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Rishi Sunak defends flying to Scotland by private jet to announce carbon capture project

Rishi Sunak has defended flying to Scotland by private plane to announce millions of pounds of funding for a carbon capture and storage project to combat climate change.

The Prime Minister said flying was “the most efficient use of my time” and that the answer to tackling global warming was not “getting people to ban everything they’re doing”.

Mr Sunak will be in Aberdeenshire on Monday to announce funding for the Acorn carbon capture project, a joint venture between Shell UK and other companies.

The investment could see up to 21,000 jobs created in the region and would become Scotland’s first carbon capture and storage facility, involving harmful greenhouse gas emissions being piped under the North Sea.

Such schemes are designed to prevent the release of CO2 into the atmosphere by capturing it at the point where the fossil fuel is being burnt. However, environmental groups said the investment was “handing more money to polluters”.

Asked how he would be travelling to Scotland to make the announcement, Mr Sunak told the BBC’s Good Morning Scotland programme: “I’ll be flying as I normally would, that is the most efficient use of my time.

“Actually I think that question brings to life a great debate here. If you or others think that the answer to climate change is getting people to ban everything that they’re doing – to stop people going on holiday – I think that’s absolutely the wrong approach.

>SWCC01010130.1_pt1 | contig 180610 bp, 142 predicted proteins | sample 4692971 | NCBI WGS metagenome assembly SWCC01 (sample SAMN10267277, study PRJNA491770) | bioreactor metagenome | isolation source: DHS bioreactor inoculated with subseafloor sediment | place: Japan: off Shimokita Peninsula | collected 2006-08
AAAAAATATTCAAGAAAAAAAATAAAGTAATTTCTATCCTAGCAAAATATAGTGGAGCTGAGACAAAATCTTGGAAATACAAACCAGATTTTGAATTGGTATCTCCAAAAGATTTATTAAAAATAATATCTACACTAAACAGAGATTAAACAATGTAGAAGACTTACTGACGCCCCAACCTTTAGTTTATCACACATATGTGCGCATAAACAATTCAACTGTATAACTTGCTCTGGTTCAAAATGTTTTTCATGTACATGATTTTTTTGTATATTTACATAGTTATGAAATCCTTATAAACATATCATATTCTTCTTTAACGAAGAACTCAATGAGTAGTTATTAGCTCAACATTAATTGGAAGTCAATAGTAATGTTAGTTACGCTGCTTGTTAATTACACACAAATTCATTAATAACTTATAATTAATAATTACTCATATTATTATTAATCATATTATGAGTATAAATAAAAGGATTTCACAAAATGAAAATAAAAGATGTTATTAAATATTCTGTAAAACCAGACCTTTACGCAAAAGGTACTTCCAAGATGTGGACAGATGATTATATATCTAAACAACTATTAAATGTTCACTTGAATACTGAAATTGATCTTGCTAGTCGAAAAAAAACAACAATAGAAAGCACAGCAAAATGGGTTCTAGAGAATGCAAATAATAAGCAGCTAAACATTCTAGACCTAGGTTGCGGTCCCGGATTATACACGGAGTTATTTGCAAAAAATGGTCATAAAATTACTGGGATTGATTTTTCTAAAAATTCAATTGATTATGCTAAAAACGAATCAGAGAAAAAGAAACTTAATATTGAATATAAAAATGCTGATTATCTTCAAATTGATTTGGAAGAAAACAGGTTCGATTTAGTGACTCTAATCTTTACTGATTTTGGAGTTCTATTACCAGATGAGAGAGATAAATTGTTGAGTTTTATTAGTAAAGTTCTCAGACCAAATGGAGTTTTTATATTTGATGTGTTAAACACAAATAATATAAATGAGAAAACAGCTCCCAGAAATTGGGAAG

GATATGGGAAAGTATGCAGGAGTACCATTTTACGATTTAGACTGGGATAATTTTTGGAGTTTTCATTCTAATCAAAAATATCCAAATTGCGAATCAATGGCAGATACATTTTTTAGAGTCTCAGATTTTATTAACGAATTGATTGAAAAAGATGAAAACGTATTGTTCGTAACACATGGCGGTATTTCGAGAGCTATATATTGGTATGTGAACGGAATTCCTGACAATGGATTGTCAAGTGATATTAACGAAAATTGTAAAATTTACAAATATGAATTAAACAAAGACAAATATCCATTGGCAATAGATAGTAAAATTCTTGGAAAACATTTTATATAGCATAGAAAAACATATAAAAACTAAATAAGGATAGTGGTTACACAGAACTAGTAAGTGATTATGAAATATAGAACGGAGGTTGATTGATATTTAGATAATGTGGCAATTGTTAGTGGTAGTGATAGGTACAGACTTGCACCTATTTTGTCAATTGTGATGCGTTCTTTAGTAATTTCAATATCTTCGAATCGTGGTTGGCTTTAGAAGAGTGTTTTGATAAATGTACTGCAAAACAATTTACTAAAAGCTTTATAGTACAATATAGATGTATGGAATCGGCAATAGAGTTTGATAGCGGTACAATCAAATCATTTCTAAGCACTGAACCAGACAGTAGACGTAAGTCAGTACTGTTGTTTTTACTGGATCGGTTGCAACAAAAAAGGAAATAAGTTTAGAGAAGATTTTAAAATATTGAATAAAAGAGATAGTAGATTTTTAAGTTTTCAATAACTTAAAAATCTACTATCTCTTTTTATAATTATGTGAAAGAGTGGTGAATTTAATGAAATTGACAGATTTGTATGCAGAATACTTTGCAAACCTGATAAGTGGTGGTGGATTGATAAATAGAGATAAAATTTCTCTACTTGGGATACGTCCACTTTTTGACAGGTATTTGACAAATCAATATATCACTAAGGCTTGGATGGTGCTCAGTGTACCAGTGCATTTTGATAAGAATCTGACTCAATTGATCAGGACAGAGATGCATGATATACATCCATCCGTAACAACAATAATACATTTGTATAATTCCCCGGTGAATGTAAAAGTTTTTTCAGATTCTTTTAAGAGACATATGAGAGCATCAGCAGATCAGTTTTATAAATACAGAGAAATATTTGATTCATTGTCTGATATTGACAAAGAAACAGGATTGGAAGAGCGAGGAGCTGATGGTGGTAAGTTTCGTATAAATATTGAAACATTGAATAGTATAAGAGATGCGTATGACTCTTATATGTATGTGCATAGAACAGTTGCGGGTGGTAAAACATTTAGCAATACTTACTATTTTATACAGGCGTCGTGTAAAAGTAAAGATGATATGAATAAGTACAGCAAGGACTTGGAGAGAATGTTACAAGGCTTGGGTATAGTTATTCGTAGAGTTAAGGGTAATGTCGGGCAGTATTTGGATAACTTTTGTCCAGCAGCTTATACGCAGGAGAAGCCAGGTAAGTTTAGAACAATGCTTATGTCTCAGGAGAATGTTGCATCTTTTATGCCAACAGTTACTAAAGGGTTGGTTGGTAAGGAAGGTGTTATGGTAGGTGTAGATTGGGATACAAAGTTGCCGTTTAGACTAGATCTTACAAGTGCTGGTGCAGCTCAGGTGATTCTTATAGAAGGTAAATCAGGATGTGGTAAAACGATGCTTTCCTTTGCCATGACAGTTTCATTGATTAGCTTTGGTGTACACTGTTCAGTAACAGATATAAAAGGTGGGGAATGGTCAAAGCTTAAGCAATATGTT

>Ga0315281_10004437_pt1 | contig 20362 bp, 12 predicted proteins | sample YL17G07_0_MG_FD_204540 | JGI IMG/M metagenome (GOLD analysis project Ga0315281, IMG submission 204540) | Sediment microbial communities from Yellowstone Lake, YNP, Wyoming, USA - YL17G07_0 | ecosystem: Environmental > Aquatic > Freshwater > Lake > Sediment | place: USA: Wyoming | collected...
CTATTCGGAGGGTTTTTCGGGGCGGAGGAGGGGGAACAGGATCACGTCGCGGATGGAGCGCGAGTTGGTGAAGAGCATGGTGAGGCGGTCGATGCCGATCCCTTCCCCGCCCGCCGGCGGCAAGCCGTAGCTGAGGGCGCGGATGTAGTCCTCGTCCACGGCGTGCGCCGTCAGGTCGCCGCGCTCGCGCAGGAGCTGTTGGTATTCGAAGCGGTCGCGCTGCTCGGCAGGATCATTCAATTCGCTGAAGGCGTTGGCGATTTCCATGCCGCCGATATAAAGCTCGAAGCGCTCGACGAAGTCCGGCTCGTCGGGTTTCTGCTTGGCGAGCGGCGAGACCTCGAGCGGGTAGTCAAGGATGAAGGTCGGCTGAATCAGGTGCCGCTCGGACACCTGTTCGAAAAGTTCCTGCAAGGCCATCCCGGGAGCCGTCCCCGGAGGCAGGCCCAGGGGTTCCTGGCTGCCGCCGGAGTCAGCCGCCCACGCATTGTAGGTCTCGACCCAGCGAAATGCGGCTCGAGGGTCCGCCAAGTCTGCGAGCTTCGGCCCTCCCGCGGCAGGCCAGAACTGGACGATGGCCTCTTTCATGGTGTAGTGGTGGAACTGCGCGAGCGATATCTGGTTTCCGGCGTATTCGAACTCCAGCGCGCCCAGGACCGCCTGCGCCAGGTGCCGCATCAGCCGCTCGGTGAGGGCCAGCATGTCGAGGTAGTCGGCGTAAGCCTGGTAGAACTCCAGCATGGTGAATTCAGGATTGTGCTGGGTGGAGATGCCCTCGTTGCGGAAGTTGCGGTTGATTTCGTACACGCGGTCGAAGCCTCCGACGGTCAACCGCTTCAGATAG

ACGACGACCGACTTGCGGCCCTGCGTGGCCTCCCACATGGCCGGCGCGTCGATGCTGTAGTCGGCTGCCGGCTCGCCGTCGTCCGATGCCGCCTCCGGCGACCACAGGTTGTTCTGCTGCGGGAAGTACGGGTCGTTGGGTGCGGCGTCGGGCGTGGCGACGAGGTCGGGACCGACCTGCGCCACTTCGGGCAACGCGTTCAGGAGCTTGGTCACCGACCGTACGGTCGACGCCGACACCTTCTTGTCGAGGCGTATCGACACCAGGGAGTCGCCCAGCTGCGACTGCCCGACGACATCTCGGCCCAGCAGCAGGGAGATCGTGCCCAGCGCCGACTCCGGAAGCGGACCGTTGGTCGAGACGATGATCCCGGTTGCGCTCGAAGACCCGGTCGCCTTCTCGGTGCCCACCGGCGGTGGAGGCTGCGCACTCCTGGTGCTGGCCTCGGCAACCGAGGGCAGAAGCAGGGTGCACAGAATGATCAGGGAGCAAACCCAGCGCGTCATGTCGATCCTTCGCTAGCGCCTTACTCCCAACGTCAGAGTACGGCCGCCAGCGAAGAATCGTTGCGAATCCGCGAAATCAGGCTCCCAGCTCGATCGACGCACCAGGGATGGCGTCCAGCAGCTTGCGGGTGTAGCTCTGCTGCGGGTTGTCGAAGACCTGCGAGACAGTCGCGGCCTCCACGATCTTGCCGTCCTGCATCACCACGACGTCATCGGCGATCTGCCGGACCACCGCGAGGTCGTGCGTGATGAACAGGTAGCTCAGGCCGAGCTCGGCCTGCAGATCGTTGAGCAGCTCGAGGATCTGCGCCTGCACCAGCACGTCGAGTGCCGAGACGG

“Every Prime Minister before me has also used planes to travel around the United Kingdom because it’s an efficient use of time for the person running the country, so I can keep focusing on delivering for people.

“But if your approach to climate change is to say ‘No one should go on a holiday, no one should take a plane’, I think you are completely and utterly wrong.

“That is absolutely not the approach to tackling climate change. What we are doing is investing in sustainable aviation fuel, as one of the new technologies like carbon capture and storage will help us make the transition.

“It’s not about banning flying, it’s about investing in new technologies, like sustainable aviation fuel, that will make flying more sustainable.”

Mr Sunak also confirmed that hundreds of new oil and gas licences will be granted in the UK, in a move expected to trigger a furious reaction from environmental campaigners.

He argued that the country would have a continuing need for fossil fuels, saying: “Even when we reach net zero in 2050 a quarter of our energy needs will still come from oil and gas.”

The Prime Minister also said using domestic oil and gas would be better for the environment than importing it and that the licences would improve the UK’s energy security.

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